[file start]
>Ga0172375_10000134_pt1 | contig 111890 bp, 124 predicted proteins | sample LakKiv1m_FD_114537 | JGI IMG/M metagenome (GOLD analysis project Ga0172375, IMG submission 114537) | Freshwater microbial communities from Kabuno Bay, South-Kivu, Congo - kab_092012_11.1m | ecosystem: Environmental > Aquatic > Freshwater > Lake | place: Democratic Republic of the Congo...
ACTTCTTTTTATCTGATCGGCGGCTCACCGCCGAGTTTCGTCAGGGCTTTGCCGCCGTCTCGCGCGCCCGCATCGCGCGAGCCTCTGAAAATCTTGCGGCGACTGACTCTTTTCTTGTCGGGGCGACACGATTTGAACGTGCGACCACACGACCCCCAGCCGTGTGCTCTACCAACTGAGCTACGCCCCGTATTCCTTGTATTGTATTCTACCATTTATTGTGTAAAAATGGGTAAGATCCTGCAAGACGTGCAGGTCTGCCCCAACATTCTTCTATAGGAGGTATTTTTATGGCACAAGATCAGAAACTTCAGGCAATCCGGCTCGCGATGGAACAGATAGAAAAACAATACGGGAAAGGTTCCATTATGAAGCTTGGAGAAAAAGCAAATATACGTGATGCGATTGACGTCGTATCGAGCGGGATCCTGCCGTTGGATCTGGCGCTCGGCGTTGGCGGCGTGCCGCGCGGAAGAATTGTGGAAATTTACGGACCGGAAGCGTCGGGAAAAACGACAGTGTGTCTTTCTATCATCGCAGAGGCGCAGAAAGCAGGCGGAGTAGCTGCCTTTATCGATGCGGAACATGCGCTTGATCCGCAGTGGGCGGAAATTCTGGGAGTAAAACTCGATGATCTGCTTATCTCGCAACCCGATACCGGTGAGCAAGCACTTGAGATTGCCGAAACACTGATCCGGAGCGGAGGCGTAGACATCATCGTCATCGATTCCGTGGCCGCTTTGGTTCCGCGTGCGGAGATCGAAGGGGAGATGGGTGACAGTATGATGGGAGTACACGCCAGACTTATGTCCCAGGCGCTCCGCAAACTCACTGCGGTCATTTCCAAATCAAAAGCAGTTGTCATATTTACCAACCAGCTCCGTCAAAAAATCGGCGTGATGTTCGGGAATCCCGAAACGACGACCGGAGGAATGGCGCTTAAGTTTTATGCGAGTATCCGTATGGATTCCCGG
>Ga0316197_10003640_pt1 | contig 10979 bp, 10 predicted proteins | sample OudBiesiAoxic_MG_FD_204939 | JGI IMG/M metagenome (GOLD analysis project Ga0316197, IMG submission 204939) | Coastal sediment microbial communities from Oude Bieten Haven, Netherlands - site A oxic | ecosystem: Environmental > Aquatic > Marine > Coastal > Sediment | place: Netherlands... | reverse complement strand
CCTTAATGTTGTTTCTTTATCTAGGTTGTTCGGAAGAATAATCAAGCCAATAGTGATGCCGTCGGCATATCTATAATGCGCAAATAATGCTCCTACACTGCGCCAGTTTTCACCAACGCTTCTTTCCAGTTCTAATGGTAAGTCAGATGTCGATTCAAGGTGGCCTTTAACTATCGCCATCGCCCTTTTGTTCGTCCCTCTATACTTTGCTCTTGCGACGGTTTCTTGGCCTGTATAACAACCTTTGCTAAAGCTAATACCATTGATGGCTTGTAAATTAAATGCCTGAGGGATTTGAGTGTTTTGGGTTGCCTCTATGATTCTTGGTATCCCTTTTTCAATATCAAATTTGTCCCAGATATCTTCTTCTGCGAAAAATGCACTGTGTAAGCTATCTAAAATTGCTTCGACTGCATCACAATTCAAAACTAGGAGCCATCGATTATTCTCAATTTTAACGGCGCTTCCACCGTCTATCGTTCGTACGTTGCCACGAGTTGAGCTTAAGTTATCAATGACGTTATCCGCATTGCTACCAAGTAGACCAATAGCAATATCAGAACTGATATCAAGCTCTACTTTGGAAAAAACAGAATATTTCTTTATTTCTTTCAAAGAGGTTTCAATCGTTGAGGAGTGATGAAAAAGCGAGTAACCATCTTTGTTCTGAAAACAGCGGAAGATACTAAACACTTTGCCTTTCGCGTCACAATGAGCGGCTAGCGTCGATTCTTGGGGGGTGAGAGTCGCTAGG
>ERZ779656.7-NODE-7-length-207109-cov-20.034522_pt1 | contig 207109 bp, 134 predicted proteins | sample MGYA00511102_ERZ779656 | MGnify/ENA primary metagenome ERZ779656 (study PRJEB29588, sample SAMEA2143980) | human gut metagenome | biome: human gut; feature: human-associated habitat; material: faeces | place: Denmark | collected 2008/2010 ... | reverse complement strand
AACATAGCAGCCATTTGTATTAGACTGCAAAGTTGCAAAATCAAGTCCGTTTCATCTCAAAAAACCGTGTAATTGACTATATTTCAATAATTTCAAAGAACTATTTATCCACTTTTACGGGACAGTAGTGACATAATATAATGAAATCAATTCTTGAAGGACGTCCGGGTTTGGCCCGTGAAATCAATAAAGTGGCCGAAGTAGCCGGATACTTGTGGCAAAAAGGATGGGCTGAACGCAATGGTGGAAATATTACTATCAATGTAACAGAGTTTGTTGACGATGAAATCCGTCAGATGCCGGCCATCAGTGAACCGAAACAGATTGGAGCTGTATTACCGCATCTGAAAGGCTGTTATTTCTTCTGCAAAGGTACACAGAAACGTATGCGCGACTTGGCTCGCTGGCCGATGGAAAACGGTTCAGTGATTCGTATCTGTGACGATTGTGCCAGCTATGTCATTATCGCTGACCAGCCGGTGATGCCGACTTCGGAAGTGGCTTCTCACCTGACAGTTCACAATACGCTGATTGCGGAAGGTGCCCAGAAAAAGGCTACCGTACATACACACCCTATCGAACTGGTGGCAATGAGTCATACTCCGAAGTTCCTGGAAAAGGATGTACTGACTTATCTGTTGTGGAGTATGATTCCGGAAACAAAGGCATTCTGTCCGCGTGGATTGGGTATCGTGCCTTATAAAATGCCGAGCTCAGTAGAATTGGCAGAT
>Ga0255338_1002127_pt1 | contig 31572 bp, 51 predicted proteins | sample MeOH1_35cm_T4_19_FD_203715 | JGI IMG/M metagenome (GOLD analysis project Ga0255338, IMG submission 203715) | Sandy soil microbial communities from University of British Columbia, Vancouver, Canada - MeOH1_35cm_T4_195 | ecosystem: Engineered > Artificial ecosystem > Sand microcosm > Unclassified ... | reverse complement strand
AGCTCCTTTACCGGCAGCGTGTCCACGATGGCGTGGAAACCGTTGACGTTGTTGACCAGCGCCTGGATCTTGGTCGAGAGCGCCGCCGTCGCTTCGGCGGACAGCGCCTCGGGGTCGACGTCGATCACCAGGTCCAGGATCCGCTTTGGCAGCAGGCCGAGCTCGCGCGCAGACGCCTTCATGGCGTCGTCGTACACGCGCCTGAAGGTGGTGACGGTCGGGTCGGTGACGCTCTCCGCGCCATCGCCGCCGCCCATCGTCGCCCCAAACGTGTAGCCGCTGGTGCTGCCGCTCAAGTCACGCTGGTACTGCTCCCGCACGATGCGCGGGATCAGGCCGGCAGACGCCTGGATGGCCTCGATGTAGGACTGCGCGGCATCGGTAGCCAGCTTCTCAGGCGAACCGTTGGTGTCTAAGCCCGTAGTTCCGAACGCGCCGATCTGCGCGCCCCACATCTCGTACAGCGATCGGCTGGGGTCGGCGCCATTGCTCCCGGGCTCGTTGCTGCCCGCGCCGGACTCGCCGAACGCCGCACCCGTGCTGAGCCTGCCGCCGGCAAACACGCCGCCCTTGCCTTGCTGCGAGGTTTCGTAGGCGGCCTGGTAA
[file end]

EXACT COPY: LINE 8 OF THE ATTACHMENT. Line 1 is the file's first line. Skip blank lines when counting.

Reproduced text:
AGCTCCTTTACCGGCAGCGTGTCCACGATGGCGTGGAAACCGTTGACGTTGTTGACCAGCGCCTGGATCTTGGTCGAGAGCGCCGCCGTCGCTTCGGCGGACAGCGCCTCGGGGTCGACGTCGATCACCAGGTCCAGGATCCGCTTTGGCAGCAGGCCGAGCTCGCGCGCAGACGCCTTCATGGCGTCGTCGTACACGCGCCTGAAGGTGGTGACGGTCGGGTCGGTGACGCTCTCCGCGCCATCGCCGCCGCCCATCGTCGCCCCAAACGTGTAGCCGCTGGTGCTGCCGCTCAAGTCACGCTGGTACTGCTCCCGCACGATGCGCGGGATCAGGCCGGCAGACGCCTGGATGGCCTCGATGTAGGACTGCGCGGCATCGGTAGCCAGCTTCTCAGGCGAACCGTTGGTGTCTAAGCCCGTAGTTCCGAACGCGCCGATCTGCGCGCCCCACATCTCGTACAGCGATCGGCTGGGGTCGGCGCCATTGCTCCCGGGCTCGTTGCTGCCCGCGCCGGACTCGCCGAACGCCGCACCCGTGCTGAGCCTGCCGCCGGCAAACACGCCGCCCTTGCCTTGCTGCGAGGTTTCGTAGGCGGCCTGGTAA